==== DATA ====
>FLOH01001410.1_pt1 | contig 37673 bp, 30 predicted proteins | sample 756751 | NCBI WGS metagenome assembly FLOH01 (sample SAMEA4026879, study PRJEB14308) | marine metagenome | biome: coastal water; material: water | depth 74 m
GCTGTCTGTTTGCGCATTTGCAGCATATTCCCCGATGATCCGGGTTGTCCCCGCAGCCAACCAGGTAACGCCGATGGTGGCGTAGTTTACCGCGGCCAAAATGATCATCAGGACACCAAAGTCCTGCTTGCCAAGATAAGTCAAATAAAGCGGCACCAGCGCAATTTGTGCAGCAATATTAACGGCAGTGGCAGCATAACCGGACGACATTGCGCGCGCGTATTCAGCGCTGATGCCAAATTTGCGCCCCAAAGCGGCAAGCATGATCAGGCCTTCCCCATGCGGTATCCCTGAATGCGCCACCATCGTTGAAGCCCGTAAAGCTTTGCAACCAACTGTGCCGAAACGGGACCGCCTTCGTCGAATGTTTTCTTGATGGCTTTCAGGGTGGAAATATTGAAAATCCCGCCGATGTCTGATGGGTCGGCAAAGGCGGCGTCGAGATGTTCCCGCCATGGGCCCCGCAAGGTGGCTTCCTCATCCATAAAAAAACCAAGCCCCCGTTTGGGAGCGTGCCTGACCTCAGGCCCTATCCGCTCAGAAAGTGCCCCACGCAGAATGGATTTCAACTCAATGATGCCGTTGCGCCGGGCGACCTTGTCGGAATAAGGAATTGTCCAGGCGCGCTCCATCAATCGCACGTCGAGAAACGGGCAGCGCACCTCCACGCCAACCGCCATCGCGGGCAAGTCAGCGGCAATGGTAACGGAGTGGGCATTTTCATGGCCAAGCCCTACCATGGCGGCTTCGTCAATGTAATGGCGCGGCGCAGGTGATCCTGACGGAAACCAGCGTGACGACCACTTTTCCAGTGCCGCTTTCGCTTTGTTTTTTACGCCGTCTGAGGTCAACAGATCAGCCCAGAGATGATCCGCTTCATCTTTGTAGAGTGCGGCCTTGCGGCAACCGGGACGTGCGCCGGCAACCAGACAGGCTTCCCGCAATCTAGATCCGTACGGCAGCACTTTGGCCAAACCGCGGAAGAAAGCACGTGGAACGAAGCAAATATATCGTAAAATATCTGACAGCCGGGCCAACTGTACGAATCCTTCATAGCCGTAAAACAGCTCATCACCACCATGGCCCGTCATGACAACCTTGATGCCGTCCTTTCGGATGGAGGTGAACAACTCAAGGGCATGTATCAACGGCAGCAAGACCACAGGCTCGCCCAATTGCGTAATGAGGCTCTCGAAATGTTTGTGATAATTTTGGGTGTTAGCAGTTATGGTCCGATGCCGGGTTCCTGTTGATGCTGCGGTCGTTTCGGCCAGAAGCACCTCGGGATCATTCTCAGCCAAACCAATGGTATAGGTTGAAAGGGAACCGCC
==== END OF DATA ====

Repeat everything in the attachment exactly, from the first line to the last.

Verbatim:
>FLOH01001410.1_pt1 | contig 37673 bp, 30 predicted proteins | sample 756751 | NCBI WGS metagenome assembly FLOH01 (sample SAMEA4026879, study PRJEB14308) | marine metagenome | biome: coastal water; material: water | depth 74 m
GCTGTCTGTTTGCGCATTTGCAGCATATTCCCCGATGATCCGGGTTGTCCCCGCAGCCAACCAGGTAACGCCGATGGTGGCGTAGTTTACCGCGGCCAAAATGATCATCAGGACACCAAAGTCCTGCTTGCCAAGATAAGTCAAATAAAGCGGCACCAGCGCAATTTGTGCAGCAATATTAACGGCAGTGGCAGCATAACCGGACGACATTGCGCGCGCGTATTCAGCGCTGATGCCAAATTTGCGCCCCAAAGCGGCAAGCATGATCAGGCCTTCCCCATGCGGTATCCCTGAATGCGCCACCATCGTTGAAGCCCGTAAAGCTTTGCAACCAACTGTGCCGAAACGGGACCGCCTTCGTCGAATGTTTTCTTGATGGCTTTCAGGGTGGAAATATTGAAAATCCCGCCGATGTCTGATGGGTCGGCAAAGGCGGCGTCGAGATGTTCCCGCCATGGGCCCCGCAAGGTGGCTTCCTCATCCATAAAAAAACCAAGCCCCCGTTTGGGAGCGTGCCTGACCTCAGGCCCTATCCGCTCAGAAAGTGCCCCACGCAGAATGGATTTCAACTCAATGATGCCGTTGCGCCGGGCGACCTTGTCGGAATAAGGAATTGTCCAGGCGCGCTCCATCAATCGCACGTCGAGAAACGGGCAGCGCACCTCCACGCCAACCGCCATCGCGGGCAAGTCAGCGGCAATGGTAACGGAGTGGGCATTTTCATGGCCAAGCCCTACCATGGCGGCTTCGTCAATGTAATGGCGCGGCGCAGGTGATCCTGACGGAAACCAGCGTGACGACCACTTTTCCAGTGCCGCTTTCGCTTTGTTTTTTACGCCGTCTGAGGTCAACAGATCAGCCCAGAGATGATCCGCTTCATCTTTGTAGAGTGCGGCCTTGCGGCAACCGGGACGTGCGCCGGCAACCAGACAGGCTTCCCGCAATCTAGATCCGTACGGCAGCACTTTGGCCAAACCGCGGAAGAAAGCACGTGGAACGAAGCAAATATATCGTAAAATATCTGACAGCCGGGCCAACTGTACGAATCCTTCATAGCCGTAAAACAGCTCATCACCACCATGGCCCGTCATGACAACCTTGATGCCGTCCTTTCGGATGGAGGTGAACAACTCAAGGGCATGTATCAACGGCAGCAAGACCACAGGCTCGCCCAATTGCGTAATGAGGCTCTCGAAATGTTTGTGATAATTTTGGGTGTTAGCAGTTATGGTCCGATGCCGGGTTCCTGTTGATGCTGCGGTCGTTTCGGCCAGAAGCACCTCGGGATCATTCTCAGCCAAACCAATGGTATAGGTTGAAAGGGAACCGCC